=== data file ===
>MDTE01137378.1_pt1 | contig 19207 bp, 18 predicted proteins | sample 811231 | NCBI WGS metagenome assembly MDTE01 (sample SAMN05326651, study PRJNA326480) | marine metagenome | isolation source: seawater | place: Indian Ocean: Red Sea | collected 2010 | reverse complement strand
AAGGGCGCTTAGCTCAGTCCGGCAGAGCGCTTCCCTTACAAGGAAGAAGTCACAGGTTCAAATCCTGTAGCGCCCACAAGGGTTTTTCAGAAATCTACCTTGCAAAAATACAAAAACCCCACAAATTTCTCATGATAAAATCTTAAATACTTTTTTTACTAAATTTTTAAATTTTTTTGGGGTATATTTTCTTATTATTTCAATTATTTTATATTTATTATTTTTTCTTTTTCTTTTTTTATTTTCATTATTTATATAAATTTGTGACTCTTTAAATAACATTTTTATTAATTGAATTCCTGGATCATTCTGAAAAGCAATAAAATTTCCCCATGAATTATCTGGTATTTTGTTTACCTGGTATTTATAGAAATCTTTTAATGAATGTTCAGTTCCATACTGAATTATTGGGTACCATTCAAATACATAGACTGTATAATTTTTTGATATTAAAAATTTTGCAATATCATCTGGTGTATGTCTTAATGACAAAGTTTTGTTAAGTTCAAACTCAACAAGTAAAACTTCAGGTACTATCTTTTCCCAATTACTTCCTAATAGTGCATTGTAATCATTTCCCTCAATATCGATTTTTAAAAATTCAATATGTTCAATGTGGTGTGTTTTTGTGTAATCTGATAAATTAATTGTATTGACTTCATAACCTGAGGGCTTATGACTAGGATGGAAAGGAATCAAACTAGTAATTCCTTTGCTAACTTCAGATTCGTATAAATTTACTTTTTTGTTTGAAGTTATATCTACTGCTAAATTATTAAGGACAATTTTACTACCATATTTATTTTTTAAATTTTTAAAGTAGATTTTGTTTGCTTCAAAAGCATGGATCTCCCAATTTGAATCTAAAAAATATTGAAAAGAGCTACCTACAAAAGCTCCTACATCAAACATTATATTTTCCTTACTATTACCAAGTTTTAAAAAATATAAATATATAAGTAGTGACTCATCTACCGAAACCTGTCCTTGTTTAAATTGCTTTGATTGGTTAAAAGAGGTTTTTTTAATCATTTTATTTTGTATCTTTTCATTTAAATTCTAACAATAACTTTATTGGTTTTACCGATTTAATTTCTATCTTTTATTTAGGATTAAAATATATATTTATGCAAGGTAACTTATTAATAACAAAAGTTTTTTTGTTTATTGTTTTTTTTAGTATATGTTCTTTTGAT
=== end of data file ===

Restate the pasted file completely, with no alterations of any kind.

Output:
>MDTE01137378.1_pt1 | contig 19207 bp, 18 predicted proteins | sample 811231 | NCBI WGS metagenome assembly MDTE01 (sample SAMN05326651, study PRJNA326480) | marine metagenome | isolation source: seawater | place: Indian Ocean: Red Sea | collected 2010 | reverse complement strand
AAGGGCGCTTAGCTCAGTCCGGCAGAGCGCTTCCCTTACAAGGAAGAAGTCACAGGTTCAAATCCTGTAGCGCCCACAAGGGTTTTTCAGAAATCTACCTTGCAAAAATACAAAAACCCCACAAATTTCTCATGATAAAATCTTAAATACTTTTTTTACTAAATTTTTAAATTTTTTTGGGGTATATTTTCTTATTATTTCAATTATTTTATATTTATTATTTTTTCTTTTTCTTTTTTTATTTTCATTATTTATATAAATTTGTGACTCTTTAAATAACATTTTTATTAATTGAATTCCTGGATCATTCTGAAAAGCAATAAAATTTCCCCATGAATTATCTGGTATTTTGTTTACCTGGTATTTATAGAAATCTTTTAATGAATGTTCAGTTCCATACTGAATTATTGGGTACCATTCAAATACATAGACTGTATAATTTTTTGATATTAAAAATTTTGCAATATCATCTGGTGTATGTCTTAATGACAAAGTTTTGTTAAGTTCAAACTCAACAAGTAAAACTTCAGGTACTATCTTTTCCCAATTACTTCCTAATAGTGCATTGTAATCATTTCCCTCAATATCGATTTTTAAAAATTCAATATGTTCAATGTGGTGTGTTTTTGTGTAATCTGATAAATTAATTGTATTGACTTCATAACCTGAGGGCTTATGACTAGGATGGAAAGGAATCAAACTAGTAATTCCTTTGCTAACTTCAGATTCGTATAAATTTACTTTTTTGTTTGAAGTTATATCTACTGCTAAATTATTAAGGACAATTTTACTACCATATTTATTTTTTAAATTTTTAAAGTAGATTTTGTTTGCTTCAAAAGCATGGATCTCCCAATTTGAATCTAAAAAATATTGAAAAGAGCTACCTACAAAAGCTCCTACATCAAACATTATATTTTCCTTACTATTACCAAGTTTTAAAAAATATAAATATATAAGTAGTGACTCATCTACCGAAACCTGTCCTTGTTTAAATTGCTTTGATTGGTTAAAAGAGGTTTTTTTAATCATTTTATTTTGTATCTTTTCATTTAAATTCTAACAATAACTTTATTGGTTTTACCGATTTAATTTCTATCTTTTATTTAGGATTAAAATATATATTTATGCAAGGTAACTTATTAATAACAAAAGTTTTTTTGTTTATTGTTTTTTTTAGTATATGTTCTTTTGAT